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Thursday, March 09, 2006

Do chemical interactions provide the illusion of free will?

I've known a couple of people in my lifetime who have mental disorders, like borderline personality disorder and bipolar disorder. Both of them had their disorders controlled to some extent by drugs. When they go off the drugs, chemical imbalances in their brains cause them to experience depression and negative and destructive thought patterns. These thought patterns are controlled by the drugs, apparently bringing a chemical balance back to the brain.

What I've been thinking about today is this.

If negative and destructive thought patterns are controlled by drugs returning a chemical balance to the brain, that means that the thoughts themselves are controlled or influenced by chemicals. This means that balanced or positive thoughts are influenced or controlled by a balanced chemical makeup in the brain.

So where does 'free will' come into this if thoughts are determined by the chemicals in the brain?

What does this mean for 'free will' if our thought patterns are actually affected or controlled by the chemicals in our brains? It sounds to me that free will doesn't actually exist, and is instead an illusion that is created by the interaction of various chemicals and electrical impulses that result in what we call thoughts.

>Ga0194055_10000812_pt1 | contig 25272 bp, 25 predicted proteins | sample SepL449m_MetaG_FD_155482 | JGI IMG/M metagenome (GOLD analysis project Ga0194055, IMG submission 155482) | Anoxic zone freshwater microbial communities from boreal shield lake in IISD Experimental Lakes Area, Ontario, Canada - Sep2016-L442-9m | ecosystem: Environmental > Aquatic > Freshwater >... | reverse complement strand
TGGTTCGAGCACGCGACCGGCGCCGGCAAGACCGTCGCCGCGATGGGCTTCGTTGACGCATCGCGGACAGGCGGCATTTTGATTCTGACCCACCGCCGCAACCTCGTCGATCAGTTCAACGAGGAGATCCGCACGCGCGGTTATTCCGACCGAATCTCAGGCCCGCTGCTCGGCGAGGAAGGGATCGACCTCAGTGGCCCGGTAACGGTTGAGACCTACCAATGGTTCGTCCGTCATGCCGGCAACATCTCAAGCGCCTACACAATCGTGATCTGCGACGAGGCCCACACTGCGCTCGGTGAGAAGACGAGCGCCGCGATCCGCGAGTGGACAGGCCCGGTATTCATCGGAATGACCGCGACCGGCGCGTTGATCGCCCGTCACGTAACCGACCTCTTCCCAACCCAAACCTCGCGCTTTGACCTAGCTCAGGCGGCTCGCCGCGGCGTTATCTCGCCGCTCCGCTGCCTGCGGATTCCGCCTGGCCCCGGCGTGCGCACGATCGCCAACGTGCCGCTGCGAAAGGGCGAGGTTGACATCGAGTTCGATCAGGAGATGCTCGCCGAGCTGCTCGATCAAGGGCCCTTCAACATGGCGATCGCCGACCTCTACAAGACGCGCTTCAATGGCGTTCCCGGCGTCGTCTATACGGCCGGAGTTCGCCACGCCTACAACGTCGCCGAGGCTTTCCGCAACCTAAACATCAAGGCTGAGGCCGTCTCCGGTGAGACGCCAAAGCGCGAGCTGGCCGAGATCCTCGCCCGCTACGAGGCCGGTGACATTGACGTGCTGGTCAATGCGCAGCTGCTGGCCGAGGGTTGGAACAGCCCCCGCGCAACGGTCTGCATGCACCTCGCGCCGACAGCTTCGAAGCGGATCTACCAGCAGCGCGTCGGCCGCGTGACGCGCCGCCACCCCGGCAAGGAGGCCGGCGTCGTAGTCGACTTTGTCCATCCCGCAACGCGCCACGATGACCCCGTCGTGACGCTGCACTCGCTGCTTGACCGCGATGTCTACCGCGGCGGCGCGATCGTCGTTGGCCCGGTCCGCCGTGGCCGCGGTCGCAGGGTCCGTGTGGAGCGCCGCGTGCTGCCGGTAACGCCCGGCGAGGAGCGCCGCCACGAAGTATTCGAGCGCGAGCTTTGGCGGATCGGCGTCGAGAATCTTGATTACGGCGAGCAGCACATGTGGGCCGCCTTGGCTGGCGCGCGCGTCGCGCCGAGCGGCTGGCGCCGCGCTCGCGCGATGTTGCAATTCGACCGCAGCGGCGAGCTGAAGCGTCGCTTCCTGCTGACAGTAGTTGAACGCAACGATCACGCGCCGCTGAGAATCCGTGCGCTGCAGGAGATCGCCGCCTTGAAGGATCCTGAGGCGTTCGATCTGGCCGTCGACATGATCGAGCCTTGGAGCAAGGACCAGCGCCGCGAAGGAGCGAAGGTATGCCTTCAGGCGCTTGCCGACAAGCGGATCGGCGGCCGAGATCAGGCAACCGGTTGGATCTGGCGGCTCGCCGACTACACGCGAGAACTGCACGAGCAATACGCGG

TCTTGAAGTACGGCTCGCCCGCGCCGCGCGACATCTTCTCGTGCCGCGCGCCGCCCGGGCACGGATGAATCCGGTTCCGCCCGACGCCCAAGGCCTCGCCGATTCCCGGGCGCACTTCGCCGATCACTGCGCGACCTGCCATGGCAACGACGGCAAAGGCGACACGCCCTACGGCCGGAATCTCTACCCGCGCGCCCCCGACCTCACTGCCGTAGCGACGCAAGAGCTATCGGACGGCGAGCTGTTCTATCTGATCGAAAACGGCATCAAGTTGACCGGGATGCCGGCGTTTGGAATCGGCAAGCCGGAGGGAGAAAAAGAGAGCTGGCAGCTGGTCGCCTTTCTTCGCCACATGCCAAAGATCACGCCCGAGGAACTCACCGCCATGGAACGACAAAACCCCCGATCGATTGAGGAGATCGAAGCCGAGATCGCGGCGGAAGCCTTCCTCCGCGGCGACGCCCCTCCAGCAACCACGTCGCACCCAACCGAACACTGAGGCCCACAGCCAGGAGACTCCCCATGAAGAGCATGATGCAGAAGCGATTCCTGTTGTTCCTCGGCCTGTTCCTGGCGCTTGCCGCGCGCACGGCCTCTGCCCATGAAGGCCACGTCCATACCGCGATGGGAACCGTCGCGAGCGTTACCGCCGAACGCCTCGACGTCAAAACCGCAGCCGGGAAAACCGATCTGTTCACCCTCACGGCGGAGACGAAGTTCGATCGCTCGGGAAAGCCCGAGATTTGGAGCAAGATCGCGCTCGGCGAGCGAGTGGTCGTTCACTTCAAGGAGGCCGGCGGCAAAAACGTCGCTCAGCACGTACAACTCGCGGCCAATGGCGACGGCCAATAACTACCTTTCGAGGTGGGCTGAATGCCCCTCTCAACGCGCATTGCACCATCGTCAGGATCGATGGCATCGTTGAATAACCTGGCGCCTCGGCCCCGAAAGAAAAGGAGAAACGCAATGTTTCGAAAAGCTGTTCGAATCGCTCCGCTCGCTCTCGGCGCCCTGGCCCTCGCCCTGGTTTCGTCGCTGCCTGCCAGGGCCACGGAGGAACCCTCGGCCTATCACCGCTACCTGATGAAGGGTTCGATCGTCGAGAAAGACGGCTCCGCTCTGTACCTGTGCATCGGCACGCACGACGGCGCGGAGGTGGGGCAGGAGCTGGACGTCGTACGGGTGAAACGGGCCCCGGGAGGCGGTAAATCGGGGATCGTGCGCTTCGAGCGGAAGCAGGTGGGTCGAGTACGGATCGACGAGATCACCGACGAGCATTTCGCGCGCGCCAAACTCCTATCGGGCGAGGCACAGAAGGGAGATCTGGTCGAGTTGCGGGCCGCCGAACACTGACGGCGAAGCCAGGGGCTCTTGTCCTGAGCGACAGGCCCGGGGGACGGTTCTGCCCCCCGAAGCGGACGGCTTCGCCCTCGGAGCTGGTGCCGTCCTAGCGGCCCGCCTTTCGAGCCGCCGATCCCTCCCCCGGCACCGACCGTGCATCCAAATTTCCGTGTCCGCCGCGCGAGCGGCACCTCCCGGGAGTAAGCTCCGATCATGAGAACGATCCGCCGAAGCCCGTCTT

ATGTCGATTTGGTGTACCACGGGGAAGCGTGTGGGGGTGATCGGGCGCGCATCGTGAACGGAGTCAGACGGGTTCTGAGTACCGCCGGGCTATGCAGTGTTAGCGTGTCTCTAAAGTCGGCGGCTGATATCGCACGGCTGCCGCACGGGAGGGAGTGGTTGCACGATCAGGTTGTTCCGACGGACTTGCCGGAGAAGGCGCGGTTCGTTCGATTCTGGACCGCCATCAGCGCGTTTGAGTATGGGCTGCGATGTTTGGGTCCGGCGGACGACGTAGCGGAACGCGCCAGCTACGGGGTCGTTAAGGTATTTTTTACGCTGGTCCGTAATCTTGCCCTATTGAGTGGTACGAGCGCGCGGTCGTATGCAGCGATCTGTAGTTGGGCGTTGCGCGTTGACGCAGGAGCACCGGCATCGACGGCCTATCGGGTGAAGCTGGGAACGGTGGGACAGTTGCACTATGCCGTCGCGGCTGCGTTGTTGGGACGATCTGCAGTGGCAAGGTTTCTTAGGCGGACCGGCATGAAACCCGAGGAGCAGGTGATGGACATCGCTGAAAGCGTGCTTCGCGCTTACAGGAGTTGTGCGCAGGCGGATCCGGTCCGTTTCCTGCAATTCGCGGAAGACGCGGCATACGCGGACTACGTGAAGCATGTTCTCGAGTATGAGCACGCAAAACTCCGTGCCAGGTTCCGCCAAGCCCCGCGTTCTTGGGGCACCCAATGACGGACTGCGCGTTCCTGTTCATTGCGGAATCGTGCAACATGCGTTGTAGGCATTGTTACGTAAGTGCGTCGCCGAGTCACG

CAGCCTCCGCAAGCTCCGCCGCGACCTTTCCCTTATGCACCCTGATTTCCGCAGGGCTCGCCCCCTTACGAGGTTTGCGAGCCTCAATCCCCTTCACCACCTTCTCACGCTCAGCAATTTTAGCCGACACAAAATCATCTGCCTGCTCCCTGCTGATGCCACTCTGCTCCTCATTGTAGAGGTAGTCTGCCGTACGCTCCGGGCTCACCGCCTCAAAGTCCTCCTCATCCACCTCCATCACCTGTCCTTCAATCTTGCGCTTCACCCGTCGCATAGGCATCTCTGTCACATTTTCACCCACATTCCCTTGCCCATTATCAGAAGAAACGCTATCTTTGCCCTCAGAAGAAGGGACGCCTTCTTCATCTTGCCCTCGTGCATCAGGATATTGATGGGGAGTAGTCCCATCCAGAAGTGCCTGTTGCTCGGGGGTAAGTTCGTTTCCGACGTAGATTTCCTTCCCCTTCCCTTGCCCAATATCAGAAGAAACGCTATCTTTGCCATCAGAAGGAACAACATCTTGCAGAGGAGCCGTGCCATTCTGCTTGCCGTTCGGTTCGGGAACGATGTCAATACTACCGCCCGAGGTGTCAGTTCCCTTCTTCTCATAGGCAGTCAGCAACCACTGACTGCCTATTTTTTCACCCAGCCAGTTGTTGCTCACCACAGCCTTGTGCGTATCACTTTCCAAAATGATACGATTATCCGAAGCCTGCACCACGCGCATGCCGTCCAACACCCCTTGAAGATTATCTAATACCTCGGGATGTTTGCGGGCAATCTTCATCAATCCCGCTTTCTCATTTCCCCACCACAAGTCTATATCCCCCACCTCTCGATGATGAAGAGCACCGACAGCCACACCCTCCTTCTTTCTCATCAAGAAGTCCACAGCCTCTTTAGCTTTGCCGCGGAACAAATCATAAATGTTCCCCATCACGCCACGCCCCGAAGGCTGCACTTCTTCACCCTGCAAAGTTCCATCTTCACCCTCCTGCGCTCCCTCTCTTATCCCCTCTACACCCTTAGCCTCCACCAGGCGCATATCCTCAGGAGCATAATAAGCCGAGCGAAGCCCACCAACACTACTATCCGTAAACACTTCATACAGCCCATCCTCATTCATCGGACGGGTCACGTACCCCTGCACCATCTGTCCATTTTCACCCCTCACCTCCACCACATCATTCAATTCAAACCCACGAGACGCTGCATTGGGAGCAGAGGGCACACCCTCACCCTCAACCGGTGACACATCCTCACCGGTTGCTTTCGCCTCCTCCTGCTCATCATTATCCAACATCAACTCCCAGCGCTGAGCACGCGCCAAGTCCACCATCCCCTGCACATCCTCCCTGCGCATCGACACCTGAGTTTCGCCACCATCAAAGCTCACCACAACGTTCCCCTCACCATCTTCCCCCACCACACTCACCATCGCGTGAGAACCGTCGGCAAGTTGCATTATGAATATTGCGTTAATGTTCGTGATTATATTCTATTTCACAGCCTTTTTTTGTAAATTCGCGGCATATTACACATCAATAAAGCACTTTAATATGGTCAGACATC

Anyone have any thoughts on this? Or chemical interactions pretending to be thoughts? :-)

Posted on 3/09/2006 04:47:00 PM Backlinks


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4 Comments:

Blogger Terrence said...

I think that what is going on it very complex. I don't think that chemicals in the brain control how we thing or our free will, but can effect how we think. I wish I could go into this more but I don't think I could do it justice in a comment.

Terry

3/10/2006 02:10:00 AM  
Blogger Moghal said...

Imagine that free will is a light, shining through a window (the brain) into a room (the world). The chemicals in the brain are curtains, nets and other obstructions that either enhance or occlude the light coming in, depending on the circumstances.

They don't provide the illusion of free will, the provide the possibility that free will is an illusion.

3/10/2006 09:55:00 PM  
Blogger dog1net said...

Alan,
This is something I find myself wrangling over quite a bit, especially considering the kids I work with. I do believe we have free will, that is, we have the ability to make choices. People who are bi-polar, or have other inbalances tend to make choices that are counter-intuitive or unhealthy. Medications do help, but only to a point. Learning about our emotions and how they affect our behavior, especially when we are faced with situations we may not like or find unpleasant,
also needs to considered.
Scot

3/12/2006 04:14:00 PM  
Blogger NightFallTech said...

'Cogito ergo sum', I think therefore i am, but how, and why do i think?.

It seems almost ironic to attempt to use thought to determine its own nature, a form of recursive induction that feels doomed to failure from the outset, yet we feel driven to understand ourselves. Yes, I believe chemicals affect our mood and therefore our responses to stimuli. I believe that a combination of mood (created by chemical reaction), Past experience (creating synaptic connections) and environmental stimuli define our reactions. Do i believe in true free will? I don't know, but i think perhaps in an absolute sense, the answer is no.

3/15/2006 01:15:00 PM  

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